Check out the full report here.

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Ariel Helwani To Produce Content For BetMGM

“Helwani noted how much he enjoys MGM properties every time he goes out to the Nevada desert for a big fight.”

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Courtesy: BetMGM

MMA reporter Ariel Helwani announced on his Substack that he is joining BetMGM as a content producer. Helwani is cooking up content for the service leading up to UFC fight cards while having access to the sports book’s treasure trove of data for his analysis.

“I’m working with great people each and every day. This is the dream. But there was one more partnership I was looking to secure,” Ariel Helwani wrote in his announcement post. “As you all know, sports gaming has exploded in America, and, of course, it’s a massive part of the way people talk about and consume combat sports.”

Helwani has put on a bunch of different hats since leaving ESPN, including new roles with SB Nation, BT Sport, and The Ringer.

“So, I wanted to partner with a gaming company, too,” Helwani continued. “To provide content for and to share content leading up to events. This was big for me. And, truth be told, there was only one entity I wanted to team up with and only one that I actually spoke to: BetMGM.”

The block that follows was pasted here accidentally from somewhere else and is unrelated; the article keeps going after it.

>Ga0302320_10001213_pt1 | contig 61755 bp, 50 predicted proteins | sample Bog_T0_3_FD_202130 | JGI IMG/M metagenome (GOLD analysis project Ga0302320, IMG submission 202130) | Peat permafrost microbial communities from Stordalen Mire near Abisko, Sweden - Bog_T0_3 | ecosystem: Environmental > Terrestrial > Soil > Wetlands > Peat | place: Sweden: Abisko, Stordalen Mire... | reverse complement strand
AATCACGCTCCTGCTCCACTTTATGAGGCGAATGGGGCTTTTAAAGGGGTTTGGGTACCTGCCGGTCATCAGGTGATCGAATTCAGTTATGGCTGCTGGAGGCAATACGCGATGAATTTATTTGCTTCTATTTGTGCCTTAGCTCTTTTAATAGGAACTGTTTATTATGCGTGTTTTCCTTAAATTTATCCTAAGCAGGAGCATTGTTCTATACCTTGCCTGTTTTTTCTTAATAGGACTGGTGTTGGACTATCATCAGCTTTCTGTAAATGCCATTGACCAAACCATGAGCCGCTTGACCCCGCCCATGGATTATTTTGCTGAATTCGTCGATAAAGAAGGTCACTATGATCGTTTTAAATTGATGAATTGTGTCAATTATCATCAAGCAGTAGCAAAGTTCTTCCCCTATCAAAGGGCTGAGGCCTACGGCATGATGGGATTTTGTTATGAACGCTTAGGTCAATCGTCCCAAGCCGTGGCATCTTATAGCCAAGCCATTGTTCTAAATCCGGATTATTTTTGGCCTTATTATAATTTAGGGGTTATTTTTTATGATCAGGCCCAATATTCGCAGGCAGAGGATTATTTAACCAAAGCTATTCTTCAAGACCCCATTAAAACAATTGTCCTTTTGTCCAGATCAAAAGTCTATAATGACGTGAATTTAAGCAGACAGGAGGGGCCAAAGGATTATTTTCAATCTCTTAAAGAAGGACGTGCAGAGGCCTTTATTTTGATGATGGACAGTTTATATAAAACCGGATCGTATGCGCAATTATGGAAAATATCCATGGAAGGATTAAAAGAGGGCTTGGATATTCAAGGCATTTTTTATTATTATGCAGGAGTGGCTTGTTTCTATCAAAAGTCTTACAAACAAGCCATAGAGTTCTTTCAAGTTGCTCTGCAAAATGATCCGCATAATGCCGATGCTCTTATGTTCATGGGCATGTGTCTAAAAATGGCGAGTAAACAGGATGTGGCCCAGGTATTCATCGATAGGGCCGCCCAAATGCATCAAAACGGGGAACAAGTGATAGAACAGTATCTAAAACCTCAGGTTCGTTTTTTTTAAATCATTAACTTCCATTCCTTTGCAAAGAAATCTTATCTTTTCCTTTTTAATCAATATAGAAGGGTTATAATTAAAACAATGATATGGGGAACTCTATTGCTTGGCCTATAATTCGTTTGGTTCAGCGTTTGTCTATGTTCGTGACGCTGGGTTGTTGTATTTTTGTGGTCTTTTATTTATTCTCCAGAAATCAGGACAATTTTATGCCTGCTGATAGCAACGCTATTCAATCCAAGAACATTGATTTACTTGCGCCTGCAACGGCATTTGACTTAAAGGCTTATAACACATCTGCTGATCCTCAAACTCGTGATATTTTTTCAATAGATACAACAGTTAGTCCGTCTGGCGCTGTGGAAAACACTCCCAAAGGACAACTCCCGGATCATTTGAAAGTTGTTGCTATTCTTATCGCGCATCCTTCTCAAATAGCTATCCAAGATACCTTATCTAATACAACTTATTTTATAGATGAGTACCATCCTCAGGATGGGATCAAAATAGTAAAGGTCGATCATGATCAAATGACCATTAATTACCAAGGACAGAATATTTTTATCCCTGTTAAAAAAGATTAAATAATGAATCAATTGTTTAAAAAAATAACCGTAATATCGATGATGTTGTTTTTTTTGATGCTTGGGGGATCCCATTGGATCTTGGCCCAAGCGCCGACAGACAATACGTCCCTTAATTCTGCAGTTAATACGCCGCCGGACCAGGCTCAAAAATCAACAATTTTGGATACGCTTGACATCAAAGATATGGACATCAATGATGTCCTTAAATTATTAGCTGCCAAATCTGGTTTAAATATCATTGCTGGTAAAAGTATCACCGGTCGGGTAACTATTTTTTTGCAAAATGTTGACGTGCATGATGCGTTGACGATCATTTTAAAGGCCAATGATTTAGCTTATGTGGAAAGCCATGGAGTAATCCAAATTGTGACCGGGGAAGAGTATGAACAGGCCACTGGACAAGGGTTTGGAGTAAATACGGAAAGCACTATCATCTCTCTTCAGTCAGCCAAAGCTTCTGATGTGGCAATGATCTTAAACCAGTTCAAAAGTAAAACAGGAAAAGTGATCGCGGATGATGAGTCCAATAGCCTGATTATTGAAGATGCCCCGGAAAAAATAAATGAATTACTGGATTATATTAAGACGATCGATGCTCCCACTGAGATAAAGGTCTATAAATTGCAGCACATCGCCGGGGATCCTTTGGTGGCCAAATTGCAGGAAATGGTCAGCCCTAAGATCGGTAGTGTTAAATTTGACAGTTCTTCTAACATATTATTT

Ariel Helwani noted how much he enjoys MGM properties every time he goes out to the Nevada desert for a big fight. He also mentioned one key relationship that threaded his time at ESPN with this new role, his connection to BetMGM COO Ryan Spoon.

“Spoon was the digital content chief at ESPN during my time there,” Helwani wrote. “He’s a great guy. Very non-corporate, which is my style. I enjoyed working with him very much.

“Well, late last year, he announced that he would be leaving ESPN to become the new COO of BetMGM. I found this move to be fascinating on many levels, but it also told me that if Ryan was willing to leave a great gig at ESPN for BetMGM, BetMGM was a special place to be.”

Like so many ESPN ex-pats before him, Ariel Helwani is leveraging his brand just fine during a fresh stage of his career.